“Bring the city to life!” was what Gabor Filkor wanted his competition entry to do. The Budapest-based Hungarian graphic designer and animator learned his trade at the Hungarian University of Fine Arts and teamed up with friends in 2014 to found an art director collective and a creative workshop for visual stories. The GIF he created reflects this, depicting the city as a mass of brightly colored shapes pulsating, dancing, and flashing as the Brandenburg Gate turns into a DJ’s mixing console and Berlin’s landmark television tower becomes a disco globe.

Sabine Voigt

Voigt collects the images, faces, and scenes she sees around her. This is very obvious in her competition entry. Her attention to detail draws observers into her world, inviting them to investigate and discover. She majored in art at school and went on to study art in San Diego, USA, and graphic design in Düsseldorf, Germany. She now lives with her family in Cologne, Germany and has an impressive list of awards and prizes to her name – two of which she won in Talenthouse competitions.

Luis Espíritu

Luis Espíritu is a subtle and meticulous observer. The young Mexican has never been to Berlin so he spent time collecting lots of pictures of the metropolis before starting work on his GIF. Espíritu, 27, lives in the colonial city of Puebla, which lies to the south east of Mexico City and is famous for its ceramics industry and distinctive architectural style. He attained a degree in graphic design at the Benemérita Universidad Autónoma de Puebla and now designs and develops video games in his own studio, https://fichastudio.wordpress.com.

Elena Maykhrych

“Do you want to make animated films?” This question marked a turning point in Elena Maykhrych’s career. It was posed by the art director at the design studio where she had her first job. Originally from Lviv, Ukraine, she holds a degree in graphic design  and now lives with her husband in Istanbul where she works as a freelance designer. Taking part in Talenthouse contests has long been part of the graphic designer’s routine. She has competed 16 times and has won on eight occasions. Inspired by her husband’s idea, she chose the “Berlin without beer” scenario.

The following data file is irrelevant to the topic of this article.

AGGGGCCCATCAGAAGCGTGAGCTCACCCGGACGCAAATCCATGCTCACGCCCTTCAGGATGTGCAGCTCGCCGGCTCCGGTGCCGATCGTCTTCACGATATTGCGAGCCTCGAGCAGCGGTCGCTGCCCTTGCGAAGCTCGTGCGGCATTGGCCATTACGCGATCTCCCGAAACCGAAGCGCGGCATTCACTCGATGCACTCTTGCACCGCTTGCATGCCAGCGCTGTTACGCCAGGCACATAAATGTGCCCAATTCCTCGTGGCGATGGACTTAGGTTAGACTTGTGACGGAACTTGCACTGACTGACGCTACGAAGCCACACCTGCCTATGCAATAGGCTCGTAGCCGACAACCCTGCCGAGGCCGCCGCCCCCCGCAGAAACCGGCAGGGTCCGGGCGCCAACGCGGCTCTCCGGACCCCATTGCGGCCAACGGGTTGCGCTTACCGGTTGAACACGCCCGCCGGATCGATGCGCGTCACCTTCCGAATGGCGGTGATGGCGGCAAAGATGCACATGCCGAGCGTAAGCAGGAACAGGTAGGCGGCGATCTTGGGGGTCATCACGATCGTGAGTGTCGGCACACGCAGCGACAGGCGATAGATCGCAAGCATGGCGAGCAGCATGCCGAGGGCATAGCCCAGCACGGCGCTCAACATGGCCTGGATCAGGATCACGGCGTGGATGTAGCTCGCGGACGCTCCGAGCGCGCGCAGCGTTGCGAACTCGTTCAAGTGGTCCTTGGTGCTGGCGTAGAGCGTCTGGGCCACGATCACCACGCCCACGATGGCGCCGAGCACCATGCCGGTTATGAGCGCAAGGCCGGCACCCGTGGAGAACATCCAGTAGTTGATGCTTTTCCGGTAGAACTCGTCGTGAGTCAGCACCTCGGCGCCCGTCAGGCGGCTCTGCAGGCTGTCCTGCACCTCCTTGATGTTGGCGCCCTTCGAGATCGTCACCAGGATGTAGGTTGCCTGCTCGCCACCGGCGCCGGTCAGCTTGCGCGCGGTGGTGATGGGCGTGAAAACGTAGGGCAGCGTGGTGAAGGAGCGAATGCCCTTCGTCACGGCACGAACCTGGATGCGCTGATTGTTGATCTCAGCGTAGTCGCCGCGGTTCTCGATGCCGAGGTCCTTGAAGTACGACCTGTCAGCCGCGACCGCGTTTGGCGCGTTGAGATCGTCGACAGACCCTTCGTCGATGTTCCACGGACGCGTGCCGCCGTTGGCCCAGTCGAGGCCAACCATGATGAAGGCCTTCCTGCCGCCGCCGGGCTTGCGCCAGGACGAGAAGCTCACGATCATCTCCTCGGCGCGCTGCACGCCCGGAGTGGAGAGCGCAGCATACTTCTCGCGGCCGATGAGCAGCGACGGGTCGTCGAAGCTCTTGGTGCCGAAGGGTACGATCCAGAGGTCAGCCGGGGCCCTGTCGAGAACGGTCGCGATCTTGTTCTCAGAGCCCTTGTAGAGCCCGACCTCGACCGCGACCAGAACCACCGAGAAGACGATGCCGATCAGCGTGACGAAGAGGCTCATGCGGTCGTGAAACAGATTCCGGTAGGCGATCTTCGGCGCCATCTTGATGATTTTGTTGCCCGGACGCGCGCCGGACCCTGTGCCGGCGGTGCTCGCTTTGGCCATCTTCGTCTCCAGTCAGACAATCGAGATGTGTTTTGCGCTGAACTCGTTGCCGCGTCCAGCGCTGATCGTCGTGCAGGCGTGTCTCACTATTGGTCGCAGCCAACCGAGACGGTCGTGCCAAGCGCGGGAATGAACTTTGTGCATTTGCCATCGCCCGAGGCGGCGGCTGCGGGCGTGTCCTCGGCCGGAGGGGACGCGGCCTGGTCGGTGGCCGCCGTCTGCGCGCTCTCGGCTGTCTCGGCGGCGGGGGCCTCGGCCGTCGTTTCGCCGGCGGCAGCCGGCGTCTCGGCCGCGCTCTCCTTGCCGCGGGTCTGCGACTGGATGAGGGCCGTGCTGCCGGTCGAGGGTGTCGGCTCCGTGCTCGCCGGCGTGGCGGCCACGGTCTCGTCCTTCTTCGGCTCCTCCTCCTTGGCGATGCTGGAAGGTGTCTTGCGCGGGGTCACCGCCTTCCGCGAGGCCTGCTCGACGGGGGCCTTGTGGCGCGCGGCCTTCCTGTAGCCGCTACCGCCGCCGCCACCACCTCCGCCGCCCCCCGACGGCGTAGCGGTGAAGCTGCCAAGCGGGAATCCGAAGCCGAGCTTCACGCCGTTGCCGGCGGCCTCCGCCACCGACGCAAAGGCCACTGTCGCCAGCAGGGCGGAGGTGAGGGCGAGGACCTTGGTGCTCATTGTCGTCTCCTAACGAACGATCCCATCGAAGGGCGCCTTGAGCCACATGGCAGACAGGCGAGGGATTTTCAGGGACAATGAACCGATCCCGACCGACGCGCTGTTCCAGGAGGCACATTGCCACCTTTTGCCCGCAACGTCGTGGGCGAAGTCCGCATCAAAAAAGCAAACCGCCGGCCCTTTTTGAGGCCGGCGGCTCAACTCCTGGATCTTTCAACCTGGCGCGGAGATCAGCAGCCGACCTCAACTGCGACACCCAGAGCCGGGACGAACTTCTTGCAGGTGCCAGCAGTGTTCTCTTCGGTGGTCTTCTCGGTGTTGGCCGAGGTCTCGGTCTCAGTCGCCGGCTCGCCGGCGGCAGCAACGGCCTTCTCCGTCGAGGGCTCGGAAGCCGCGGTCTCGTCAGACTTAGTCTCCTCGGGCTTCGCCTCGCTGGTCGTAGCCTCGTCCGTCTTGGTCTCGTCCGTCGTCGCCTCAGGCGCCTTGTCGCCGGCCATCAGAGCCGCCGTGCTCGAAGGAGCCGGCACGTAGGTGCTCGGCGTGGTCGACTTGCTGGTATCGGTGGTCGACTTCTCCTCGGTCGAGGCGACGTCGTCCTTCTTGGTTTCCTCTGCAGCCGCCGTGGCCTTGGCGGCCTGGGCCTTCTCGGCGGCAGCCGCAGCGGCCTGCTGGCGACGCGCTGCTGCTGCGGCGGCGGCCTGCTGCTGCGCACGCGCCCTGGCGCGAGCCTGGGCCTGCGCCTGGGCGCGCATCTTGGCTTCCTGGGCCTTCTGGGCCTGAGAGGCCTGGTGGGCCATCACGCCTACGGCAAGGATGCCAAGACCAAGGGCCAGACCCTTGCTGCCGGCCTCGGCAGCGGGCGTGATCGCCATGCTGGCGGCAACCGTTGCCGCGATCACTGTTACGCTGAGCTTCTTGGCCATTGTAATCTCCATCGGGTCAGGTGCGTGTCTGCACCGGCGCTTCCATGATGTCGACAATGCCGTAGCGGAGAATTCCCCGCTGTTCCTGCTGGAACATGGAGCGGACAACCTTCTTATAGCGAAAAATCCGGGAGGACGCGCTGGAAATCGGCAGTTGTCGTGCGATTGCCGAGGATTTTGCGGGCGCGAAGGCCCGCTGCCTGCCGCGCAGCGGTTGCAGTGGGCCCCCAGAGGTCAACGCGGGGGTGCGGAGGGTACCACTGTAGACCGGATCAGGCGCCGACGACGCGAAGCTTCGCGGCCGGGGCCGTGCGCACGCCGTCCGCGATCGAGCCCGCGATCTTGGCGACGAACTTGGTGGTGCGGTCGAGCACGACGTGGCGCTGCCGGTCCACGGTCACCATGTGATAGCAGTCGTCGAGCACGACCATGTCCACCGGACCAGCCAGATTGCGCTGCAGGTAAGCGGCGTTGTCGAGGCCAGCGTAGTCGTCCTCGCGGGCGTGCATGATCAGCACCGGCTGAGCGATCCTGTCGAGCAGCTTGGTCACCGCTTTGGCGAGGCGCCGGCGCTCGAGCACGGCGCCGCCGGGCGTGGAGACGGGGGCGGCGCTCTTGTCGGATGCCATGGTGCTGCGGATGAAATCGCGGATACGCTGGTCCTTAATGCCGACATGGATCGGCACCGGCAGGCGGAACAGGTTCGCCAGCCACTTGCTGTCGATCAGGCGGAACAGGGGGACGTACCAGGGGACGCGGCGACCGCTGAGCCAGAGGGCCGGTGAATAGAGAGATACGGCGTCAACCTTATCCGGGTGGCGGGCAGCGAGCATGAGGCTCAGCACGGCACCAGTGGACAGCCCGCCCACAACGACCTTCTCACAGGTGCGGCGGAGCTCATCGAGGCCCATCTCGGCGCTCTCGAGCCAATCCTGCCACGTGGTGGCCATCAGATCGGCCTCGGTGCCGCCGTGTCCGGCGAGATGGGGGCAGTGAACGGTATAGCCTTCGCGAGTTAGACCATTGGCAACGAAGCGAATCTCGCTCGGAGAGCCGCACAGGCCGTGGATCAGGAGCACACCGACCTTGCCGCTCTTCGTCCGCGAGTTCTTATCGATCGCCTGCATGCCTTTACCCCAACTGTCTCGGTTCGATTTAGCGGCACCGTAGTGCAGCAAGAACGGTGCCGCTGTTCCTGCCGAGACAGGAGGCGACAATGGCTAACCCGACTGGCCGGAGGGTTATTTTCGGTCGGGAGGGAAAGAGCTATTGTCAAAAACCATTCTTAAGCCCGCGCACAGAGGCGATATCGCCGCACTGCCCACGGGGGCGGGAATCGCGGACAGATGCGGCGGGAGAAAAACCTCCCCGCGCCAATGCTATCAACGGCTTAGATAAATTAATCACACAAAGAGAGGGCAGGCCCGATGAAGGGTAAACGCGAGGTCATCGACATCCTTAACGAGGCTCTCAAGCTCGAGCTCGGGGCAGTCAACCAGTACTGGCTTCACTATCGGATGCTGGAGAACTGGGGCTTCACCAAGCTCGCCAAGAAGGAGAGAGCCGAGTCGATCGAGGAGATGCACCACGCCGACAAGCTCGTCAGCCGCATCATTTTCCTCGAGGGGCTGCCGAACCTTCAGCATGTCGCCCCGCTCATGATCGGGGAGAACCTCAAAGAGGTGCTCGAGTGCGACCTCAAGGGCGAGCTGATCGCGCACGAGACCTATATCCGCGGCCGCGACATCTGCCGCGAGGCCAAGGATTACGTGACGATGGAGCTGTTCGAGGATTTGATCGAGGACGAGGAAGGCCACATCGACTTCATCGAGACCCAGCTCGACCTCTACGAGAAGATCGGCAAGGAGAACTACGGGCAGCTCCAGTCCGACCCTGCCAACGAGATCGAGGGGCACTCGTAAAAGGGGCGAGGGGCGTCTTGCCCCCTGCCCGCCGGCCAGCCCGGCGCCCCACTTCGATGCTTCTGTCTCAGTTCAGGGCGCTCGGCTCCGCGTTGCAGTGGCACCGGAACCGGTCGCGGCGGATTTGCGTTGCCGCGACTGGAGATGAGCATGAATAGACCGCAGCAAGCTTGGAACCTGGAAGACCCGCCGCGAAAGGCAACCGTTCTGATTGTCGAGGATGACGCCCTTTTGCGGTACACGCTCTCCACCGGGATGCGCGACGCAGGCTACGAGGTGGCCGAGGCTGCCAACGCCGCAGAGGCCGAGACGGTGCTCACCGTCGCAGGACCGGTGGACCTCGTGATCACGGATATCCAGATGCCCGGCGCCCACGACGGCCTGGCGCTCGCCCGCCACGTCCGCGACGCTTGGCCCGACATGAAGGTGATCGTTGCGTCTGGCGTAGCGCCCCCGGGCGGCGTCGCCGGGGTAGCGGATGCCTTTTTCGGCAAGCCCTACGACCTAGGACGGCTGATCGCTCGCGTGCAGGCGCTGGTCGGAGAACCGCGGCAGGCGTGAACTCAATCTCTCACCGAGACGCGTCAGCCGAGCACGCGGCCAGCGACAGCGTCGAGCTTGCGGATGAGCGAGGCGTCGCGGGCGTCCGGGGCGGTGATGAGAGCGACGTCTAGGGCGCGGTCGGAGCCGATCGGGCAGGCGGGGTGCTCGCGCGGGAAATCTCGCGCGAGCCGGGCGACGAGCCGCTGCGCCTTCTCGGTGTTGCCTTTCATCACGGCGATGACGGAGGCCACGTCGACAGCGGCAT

Romans Feduns Etianen

Romans Etianen is a man of many talents. Born in the Latvian capital of Riga, he moved to Milan at the age of five and then to the Friuli Venezia Giulia region of north-eastern Italy. In addition to being a 3D animation editor, he is a music producer and writes spherical compositions with a hint of Latvian soul. Nevertheless, he does not see himself as an artist, but as “someone who can express himself creatively in all these different ways.” All the skills he has acquired are self-taught. His GIF shows a Späti – a typical Berlin-style convenience store – suddenly collapsing like a house of cards and disappearing.

José Ramírez

José Ramirez is also from Mexico, from Ciudad Mante – a day’s journey north of Mexico City. When he heard about the competition, images immediately sprang to his mind of Berlin’s “Festival of Lights” with its intricate building illuminations. The 27-year-old has been interested in everything connected with animation and visual arts since childhood . He studied graphic design and took his first steps into the art world by entering competitions in his home country. Ramírez earns his living at a design agency in his home town, where he and his colleagues create corporate visual identity graphics.